Fischer, who was appointed last week by President Barack Obama to be vice chairman of the Federal Reserve, is an Israeli dual citizen who served as second-in-command of the International Monetary Fund for seven years. Perhaps a more globally oriented Fed will work more in cahoots with the IMF, the European Central Bank, and other foreign bodies to impose an integrated monetary order.
The first attempt at a world monetary order was the Bretton Woods system established in 1944. It was based on a U.S. dollar standard tied to gold. However, since 1971, the U.S. dollar has not been convertible into gold. The dollar now risks losing its status as the world's reserve currency as major powers such as Russia and China increasingly buck the dollar in international trade and dump their U.S. government bonds for gold.
U.S. citizens can adopt their own sound dollar standard by owning precious metals, including historic U.S. coins from periods when our money had intrinsic value in its silver and gold content. These include dimes, quarters, and half dollars minted in 1964 or earlier. They are 90% silver by weight, and Money Metals Exchangesells them by the bag at very low premiums above silver spot prices.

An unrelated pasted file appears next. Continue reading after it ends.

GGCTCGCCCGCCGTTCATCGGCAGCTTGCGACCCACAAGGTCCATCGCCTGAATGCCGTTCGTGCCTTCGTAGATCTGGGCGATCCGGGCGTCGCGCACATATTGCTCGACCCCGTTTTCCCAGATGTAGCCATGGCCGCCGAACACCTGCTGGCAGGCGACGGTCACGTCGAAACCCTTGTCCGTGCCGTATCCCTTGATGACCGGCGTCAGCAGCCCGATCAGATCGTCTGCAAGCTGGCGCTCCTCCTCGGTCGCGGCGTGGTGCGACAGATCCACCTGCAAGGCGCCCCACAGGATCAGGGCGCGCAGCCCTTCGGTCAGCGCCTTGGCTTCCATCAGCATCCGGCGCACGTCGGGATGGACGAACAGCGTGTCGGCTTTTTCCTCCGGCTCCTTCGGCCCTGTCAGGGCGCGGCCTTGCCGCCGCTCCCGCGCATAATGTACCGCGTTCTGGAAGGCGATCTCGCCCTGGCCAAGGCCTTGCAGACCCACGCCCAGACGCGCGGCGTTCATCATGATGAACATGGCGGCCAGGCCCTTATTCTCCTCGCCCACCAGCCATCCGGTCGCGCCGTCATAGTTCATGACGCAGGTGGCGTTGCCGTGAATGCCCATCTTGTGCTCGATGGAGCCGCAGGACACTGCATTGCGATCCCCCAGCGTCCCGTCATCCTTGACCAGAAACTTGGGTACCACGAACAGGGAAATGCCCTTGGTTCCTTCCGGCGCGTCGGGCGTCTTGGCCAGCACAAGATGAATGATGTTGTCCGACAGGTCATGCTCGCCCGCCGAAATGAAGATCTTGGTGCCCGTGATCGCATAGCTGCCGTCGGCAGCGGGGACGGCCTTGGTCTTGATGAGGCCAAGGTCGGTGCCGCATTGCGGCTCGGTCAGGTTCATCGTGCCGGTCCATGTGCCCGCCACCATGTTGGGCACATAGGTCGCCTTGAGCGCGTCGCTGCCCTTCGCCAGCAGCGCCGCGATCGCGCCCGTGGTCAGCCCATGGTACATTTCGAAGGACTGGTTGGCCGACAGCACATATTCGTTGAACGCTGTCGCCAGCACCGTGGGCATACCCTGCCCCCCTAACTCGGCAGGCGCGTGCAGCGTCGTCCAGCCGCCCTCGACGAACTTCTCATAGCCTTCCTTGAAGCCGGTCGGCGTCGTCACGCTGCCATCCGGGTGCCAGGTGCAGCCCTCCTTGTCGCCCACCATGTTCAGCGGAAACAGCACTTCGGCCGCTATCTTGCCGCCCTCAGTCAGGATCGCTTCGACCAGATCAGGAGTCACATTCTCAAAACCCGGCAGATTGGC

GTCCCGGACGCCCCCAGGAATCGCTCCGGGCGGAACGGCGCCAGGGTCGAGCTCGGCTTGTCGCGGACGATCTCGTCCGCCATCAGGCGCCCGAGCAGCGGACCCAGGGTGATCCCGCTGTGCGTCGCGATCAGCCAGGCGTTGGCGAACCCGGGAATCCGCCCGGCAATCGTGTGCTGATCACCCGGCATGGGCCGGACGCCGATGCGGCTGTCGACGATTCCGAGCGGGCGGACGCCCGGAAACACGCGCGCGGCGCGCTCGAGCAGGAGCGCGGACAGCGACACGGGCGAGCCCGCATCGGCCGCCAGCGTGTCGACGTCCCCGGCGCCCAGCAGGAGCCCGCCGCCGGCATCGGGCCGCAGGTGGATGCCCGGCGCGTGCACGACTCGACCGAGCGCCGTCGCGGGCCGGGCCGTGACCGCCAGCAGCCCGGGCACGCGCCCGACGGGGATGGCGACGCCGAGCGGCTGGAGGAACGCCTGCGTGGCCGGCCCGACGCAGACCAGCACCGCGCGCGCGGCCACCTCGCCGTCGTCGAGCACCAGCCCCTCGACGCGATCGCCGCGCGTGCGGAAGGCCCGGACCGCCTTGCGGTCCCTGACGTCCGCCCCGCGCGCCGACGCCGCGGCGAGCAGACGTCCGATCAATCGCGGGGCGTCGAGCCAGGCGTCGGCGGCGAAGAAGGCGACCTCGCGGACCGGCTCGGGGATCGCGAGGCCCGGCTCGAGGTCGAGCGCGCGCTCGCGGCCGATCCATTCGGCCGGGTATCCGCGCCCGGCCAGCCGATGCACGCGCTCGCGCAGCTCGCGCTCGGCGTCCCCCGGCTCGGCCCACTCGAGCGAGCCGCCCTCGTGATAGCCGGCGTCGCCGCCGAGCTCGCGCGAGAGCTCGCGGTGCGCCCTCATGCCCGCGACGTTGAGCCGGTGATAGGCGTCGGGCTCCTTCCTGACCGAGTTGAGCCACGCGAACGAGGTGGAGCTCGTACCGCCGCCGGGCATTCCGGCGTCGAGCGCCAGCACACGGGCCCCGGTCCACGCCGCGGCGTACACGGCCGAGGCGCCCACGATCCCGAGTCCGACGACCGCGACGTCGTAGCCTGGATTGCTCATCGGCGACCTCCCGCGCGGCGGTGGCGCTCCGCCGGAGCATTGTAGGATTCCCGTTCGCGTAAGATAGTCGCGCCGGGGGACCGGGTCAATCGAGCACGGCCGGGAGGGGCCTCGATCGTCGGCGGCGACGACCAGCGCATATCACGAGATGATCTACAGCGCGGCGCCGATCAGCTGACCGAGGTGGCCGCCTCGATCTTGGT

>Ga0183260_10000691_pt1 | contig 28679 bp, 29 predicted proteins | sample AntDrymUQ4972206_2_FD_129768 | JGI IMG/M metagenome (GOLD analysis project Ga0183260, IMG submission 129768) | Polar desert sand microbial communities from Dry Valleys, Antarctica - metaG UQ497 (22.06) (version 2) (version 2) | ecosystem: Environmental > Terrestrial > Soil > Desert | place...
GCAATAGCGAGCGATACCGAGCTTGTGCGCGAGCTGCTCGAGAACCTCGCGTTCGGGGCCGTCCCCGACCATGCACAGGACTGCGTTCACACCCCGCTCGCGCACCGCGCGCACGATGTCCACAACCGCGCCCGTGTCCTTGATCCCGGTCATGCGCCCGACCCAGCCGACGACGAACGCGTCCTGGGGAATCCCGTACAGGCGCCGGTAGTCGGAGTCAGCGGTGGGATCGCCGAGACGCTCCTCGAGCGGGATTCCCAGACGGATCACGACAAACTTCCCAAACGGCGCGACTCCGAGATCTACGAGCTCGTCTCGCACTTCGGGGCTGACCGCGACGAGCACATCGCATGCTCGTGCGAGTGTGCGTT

We also offer classic Indian and Liberty Head gold coins in various sizes and denominations, which were minted from 1849 to 1929, as well as the $20 St. Gaudens gold coins, minted from 1908 to 1932. Because of our deep connections with suppliers, we are able to offer these relics of America's era of sound money at prices that are comparable to ordinary bullion coins, as low as 6.75% over the melt value!
Now to be clear, these Indian Heads, Liberty's and St. Gaudens gold coins are not going to be in brilliant uncirculated condition, they're considered to be lightly polished or jewelry grade quality. They show some wear, so hobbyists – as opposed to serious gold investors – don't generally want them. But they're still impressive pieces of history you can hold in your hand. And more importantly, they're gold bullion at really nice low premiums.
One advantage to owning historic U.S. gold and silver coins instead of rounds, bars, or most of the popular bullion coins is that the historic, no-longer minted coins carry at least some additional appreciation potential due to their historic status. As interest in bullion ownership increases worldwide, items that are inherently scarce have a greater potential for being bid up to higher values.